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Today's Stichomancy for Jessica Simpson

The first excerpt represents the element of Air. It speaks of mental influences and the process of thought, and is drawn from The Crowd by Gustave le Bon:

period, certain works are held--the example of "Tannhauser" may be cited--which, a few years later, for the same reason are admired by those who were foremost in criticising them.

The opinions and beliefs of crowds are specially propagated by contagion, but never by reasoning. The conceptions at present rife among the working classes have been acquired at the public-house as the result of affirmation, repetition, and contagion, and indeed the mode of creation of the beliefs of crowds of every age has scarcely been different. Renan justly institutes a comparison between the first founders of Christianity and "the socialist working men spreading their ideas

The second excerpt represents the element of Fire. It speaks of emotional influences and base passions, and is drawn from A Legend of Montrose by Walter Scott:

e'en."

"Indeed," said Lord Menteith, "from my idea of your family plate, Donald, your master is certain to lose such a wager."

"Your honour may swear that; an' where he's to get the siller I kenna, although he borrowed out o' twenty purses. I advised him to pit the twa Saxon gentlemen and their servants cannily into the pit o' the tower till they gae up the bagain o' free gude- will, but the Laird winna hear reason."

Allan here started up, strode forward, and interrupted the conversation, saying to the domestic in a voice like thunder, "And how dared you to give my brother such dishonourable advice?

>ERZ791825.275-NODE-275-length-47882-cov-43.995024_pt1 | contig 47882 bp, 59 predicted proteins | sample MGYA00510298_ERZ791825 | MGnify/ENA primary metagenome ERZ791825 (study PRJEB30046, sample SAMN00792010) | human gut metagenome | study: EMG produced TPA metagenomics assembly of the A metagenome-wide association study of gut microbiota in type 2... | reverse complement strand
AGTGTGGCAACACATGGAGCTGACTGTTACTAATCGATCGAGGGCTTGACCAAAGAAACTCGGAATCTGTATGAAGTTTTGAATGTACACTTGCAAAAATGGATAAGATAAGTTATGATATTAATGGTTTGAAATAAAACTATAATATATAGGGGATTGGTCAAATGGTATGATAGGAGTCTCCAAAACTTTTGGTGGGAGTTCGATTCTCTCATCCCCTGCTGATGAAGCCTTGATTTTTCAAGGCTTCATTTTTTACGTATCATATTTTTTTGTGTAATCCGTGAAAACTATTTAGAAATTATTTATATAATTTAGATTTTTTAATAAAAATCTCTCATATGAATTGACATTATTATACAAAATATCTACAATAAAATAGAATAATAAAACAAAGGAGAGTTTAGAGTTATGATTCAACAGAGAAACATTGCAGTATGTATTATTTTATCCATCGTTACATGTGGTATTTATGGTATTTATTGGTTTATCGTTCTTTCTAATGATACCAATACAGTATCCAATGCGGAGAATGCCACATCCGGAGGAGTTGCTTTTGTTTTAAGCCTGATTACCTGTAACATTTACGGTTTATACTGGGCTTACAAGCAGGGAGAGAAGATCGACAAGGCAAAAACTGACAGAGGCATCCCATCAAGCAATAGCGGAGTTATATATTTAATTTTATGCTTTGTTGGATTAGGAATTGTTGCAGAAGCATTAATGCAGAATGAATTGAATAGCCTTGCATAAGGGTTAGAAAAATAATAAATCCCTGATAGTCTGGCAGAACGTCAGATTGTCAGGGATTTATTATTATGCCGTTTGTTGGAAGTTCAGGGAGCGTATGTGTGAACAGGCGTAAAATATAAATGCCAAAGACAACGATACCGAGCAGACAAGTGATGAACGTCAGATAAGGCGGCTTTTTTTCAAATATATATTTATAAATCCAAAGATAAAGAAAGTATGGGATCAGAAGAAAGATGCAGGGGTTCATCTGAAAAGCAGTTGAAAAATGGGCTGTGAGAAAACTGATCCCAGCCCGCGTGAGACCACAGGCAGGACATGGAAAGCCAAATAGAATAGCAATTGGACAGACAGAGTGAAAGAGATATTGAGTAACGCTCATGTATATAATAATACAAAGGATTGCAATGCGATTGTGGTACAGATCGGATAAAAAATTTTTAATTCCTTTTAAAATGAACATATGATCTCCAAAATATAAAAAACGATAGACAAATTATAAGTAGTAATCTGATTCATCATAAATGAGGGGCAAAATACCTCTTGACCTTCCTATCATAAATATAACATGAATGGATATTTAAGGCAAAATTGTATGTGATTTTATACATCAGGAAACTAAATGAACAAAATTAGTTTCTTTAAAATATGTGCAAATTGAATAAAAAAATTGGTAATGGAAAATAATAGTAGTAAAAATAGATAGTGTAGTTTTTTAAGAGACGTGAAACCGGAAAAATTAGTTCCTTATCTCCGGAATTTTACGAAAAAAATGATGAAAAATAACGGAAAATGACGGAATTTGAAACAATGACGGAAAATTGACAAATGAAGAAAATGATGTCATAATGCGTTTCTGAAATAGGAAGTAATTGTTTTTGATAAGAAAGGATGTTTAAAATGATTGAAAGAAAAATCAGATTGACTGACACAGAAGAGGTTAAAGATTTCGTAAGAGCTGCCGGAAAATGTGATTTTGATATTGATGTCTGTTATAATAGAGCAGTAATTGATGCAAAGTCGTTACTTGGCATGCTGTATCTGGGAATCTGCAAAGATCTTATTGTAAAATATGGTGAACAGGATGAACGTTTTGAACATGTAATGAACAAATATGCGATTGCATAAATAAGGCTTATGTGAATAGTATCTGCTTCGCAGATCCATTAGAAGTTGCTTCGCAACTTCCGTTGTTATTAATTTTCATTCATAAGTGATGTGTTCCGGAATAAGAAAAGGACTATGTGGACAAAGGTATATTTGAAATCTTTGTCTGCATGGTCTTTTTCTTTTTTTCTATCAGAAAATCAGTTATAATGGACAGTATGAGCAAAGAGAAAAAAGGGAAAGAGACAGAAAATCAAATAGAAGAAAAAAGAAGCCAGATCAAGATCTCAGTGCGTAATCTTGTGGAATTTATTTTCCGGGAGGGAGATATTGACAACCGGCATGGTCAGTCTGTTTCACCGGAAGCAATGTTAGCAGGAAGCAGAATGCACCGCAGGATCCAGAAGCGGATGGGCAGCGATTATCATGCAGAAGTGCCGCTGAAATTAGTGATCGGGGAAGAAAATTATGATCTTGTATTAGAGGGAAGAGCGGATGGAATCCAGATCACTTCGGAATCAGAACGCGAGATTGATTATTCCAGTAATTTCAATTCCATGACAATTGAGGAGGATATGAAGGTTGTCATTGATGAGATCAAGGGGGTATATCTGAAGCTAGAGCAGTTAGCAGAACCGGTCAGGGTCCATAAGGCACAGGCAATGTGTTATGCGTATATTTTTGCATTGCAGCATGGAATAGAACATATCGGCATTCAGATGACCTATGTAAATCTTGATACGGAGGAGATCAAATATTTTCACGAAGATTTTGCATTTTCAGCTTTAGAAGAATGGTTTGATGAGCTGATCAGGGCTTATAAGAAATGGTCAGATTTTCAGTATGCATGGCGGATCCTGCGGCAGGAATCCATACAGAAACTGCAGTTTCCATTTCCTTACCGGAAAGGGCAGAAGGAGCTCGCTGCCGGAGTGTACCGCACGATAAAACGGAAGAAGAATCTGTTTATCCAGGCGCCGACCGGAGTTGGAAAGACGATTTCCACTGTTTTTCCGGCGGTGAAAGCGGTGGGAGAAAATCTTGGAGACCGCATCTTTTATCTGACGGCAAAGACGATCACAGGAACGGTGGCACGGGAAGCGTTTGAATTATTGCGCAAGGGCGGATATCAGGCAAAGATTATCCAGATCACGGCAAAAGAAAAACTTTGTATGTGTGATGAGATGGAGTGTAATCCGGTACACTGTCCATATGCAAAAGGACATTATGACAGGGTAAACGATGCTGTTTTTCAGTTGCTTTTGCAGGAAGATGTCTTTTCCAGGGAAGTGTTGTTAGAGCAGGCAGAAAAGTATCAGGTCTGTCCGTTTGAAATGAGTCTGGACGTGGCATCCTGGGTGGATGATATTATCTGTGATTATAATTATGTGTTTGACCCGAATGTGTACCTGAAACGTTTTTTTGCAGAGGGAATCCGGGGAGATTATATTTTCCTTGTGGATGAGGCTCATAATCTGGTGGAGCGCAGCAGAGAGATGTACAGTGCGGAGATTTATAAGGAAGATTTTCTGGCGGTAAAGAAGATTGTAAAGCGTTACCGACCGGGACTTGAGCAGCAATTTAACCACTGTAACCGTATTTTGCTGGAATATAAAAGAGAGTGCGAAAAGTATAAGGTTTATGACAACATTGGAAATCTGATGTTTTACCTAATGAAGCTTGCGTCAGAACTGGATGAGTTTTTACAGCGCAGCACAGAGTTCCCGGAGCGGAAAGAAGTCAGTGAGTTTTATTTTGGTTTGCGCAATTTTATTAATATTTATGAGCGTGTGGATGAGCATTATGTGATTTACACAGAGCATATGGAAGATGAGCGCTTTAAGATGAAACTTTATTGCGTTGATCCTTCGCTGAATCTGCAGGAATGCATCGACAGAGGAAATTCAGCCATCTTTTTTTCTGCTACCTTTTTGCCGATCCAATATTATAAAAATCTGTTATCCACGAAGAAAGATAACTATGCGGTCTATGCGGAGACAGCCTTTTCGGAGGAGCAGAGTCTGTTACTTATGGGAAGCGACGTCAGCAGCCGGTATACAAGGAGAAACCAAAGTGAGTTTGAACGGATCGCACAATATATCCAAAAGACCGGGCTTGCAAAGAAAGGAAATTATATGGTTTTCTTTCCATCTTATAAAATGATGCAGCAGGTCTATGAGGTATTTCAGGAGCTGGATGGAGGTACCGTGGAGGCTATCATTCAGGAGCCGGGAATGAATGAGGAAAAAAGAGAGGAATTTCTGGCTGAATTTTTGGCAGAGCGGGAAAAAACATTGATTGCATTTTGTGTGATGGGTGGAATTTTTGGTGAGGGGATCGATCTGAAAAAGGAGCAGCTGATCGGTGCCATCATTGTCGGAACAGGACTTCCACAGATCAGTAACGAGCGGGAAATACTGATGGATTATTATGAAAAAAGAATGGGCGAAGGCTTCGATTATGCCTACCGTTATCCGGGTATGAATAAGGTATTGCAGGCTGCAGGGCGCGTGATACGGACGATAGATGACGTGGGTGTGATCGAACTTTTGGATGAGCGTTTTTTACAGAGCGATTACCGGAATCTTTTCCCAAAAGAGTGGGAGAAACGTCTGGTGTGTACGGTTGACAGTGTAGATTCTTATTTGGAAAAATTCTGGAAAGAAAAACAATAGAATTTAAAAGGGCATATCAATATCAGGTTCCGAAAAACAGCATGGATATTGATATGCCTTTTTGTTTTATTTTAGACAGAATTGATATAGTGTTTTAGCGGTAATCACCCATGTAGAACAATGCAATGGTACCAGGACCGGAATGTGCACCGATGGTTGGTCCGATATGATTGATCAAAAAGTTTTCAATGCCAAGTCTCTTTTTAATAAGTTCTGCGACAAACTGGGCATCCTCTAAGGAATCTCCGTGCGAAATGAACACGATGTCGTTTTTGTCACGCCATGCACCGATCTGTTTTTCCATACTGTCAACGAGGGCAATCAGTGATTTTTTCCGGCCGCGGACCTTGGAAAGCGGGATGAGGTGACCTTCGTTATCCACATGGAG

The third excerpt represents the element of Water. It speaks of pure spiritual influences and feelings of love, and is drawn from The Age of Innocence by Edith Wharton:

time with her husband; but her husband was only the charming comrade of yesterday. There was no one whom she liked as much, no one whom she trusted as completely, and the culminating "lark" of the whole delightful adventure of engagement and marriage was to be off with him alone on a journey, like a grownup person, like a "married woman," in fact.

It was wonderful that--as he had learned in the Mission garden at St. Augustine--such depths of feeling could coexist with such absence of imagination. But he remembered how, even then, she had surprised him

The fourth excerpt represents the element of Earth. It speaks of physical influences and the impact of the unseen on the visible world, and is drawn from The Sportsman by Xenophon:

XII

With regard to methods of procedure in the hunting-field, enough has been said.[1] But there are many benefits which the enthusiastic sportsman may expect to derive from this pursuit.[2] I speak of the health which will thereby accrue to the physical frame, the quickening of the eye and ear, the defiance of old age, and last, but not least, the warlike training which it ensures. To begin with, when some day he has to tramp along rough ways under arms, the heavy infantry soldier will not faint or flag--he will stand the toil from being long accustomed to the same experiences in capturing wild beasts. In the next place, men so trained will be capable of sleeping on hard